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Wednesday, June 09, 2010

Woman versus Womanish

Make up your own storyline. Obama kicking BP ass?
Michelle or Maureen or Nancy Pelosi to the rescue?

YOU ALREADY KNOW WHAT THE MEN THINK... Remember how nobody could figure out any way to make fun of Barack Obama? Cough. That's all over now. Everyone's doing it. But today belongs to the women:



So I thought it might be a good time to highlight the fact that some of the fastest guns facing down Obama right now are also women. This is our little tribute to them.

There's Dorothy Rabinowitz of the Wall Street Journal:

[I]t was clear from the first that this president—single-minded, ever-visible, confident in his program for a reformed America saved from darkness by his arrival—was wanting in certain qualities citizens have until now taken for granted in their presidents. Namely, a tone and presence that said: This is the Americans' leader, a man of them, for them, the nation's voice and champion. Mr. Obama wasn't lacking in concern about the oil spill. What he lacked was that voice—and for good reason.

Those qualities to be expected in a president were never about rhetoric; Mr. Obama had proved himself a dab hand at that on the campaign trail. They were a matter of identification with the nation and to all that binds its people together in pride and allegiance. These are feelings held deep in American hearts, unvoiced mostly, but unmistakably there and not only on the Fourth of July.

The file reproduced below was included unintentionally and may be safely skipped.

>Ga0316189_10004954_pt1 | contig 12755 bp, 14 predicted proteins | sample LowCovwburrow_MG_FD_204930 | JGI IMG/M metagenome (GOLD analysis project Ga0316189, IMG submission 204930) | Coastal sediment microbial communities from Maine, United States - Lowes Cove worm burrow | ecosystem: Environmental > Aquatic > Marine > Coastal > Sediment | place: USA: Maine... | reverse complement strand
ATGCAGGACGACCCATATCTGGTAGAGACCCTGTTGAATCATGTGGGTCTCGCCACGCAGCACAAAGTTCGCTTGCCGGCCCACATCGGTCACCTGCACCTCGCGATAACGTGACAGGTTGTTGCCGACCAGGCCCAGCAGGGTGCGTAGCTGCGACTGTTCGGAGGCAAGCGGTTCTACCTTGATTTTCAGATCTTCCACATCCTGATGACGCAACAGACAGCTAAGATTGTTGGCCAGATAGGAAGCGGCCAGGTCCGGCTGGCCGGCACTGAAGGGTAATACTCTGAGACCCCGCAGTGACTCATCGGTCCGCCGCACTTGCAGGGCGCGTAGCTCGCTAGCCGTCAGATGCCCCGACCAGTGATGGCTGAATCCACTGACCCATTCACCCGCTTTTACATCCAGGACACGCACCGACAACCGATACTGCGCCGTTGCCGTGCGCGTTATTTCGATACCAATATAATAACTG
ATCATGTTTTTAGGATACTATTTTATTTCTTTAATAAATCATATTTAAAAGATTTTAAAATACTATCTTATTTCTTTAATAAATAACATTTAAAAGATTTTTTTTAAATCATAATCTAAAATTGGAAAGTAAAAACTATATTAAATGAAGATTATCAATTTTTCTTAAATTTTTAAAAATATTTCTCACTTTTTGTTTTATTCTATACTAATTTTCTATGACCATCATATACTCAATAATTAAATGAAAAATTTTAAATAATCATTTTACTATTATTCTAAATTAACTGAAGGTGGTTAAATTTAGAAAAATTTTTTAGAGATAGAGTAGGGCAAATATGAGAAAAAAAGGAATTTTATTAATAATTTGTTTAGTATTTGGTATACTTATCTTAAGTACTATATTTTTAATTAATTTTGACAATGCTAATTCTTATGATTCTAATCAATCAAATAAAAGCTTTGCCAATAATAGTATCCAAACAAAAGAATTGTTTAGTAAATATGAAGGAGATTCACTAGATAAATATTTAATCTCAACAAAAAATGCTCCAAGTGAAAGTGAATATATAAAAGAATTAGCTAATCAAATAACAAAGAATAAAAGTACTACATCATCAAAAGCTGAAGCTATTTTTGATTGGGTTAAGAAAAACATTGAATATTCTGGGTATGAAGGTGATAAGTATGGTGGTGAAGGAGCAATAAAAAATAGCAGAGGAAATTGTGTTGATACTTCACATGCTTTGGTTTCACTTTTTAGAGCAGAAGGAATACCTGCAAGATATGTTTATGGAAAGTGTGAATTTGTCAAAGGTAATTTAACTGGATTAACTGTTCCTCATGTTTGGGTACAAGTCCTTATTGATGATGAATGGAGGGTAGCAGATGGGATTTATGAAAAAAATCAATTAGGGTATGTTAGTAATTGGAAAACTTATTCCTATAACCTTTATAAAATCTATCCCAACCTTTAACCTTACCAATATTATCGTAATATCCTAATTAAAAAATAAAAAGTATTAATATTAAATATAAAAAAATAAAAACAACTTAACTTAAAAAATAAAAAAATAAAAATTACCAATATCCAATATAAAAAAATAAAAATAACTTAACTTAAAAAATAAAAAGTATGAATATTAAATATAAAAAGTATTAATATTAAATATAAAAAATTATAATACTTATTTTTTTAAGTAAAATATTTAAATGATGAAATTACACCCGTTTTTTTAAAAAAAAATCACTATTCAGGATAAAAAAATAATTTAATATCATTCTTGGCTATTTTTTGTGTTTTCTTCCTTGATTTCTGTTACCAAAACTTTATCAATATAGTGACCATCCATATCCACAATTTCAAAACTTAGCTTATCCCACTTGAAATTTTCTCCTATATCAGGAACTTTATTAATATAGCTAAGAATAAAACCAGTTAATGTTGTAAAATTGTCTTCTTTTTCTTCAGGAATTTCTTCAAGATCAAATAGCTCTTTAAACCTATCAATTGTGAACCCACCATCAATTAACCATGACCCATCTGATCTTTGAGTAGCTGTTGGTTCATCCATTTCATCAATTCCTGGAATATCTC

A great part of America now understands that this president's sense of identification lies elsewhere, and is in profound ways unlike theirs. He is hard put to sound convincingly like the leader of the nation, because he is, at heart and by instinct, the voice mainly of his ideological class. He is the alien in the White House, a matter having nothing to do with delusions about his birthplace cherished by the demented fringe.

There's S. E. Cupp of the New York Daily News:

The question of the moment is whether Barack Obama understands the power of fear, or if, like Gandhi, he prefers the power of love. If the last month is any indication, he doesn't seem particularly effective at either.

After outcries from the left and the right that the President hasn't been an effective leader on the oil spill, he seems to have read those cries as a push for, well, more profanity, telling aides to "plug the damn hole" and the "Today" show that he wants to know whose "ass to kick."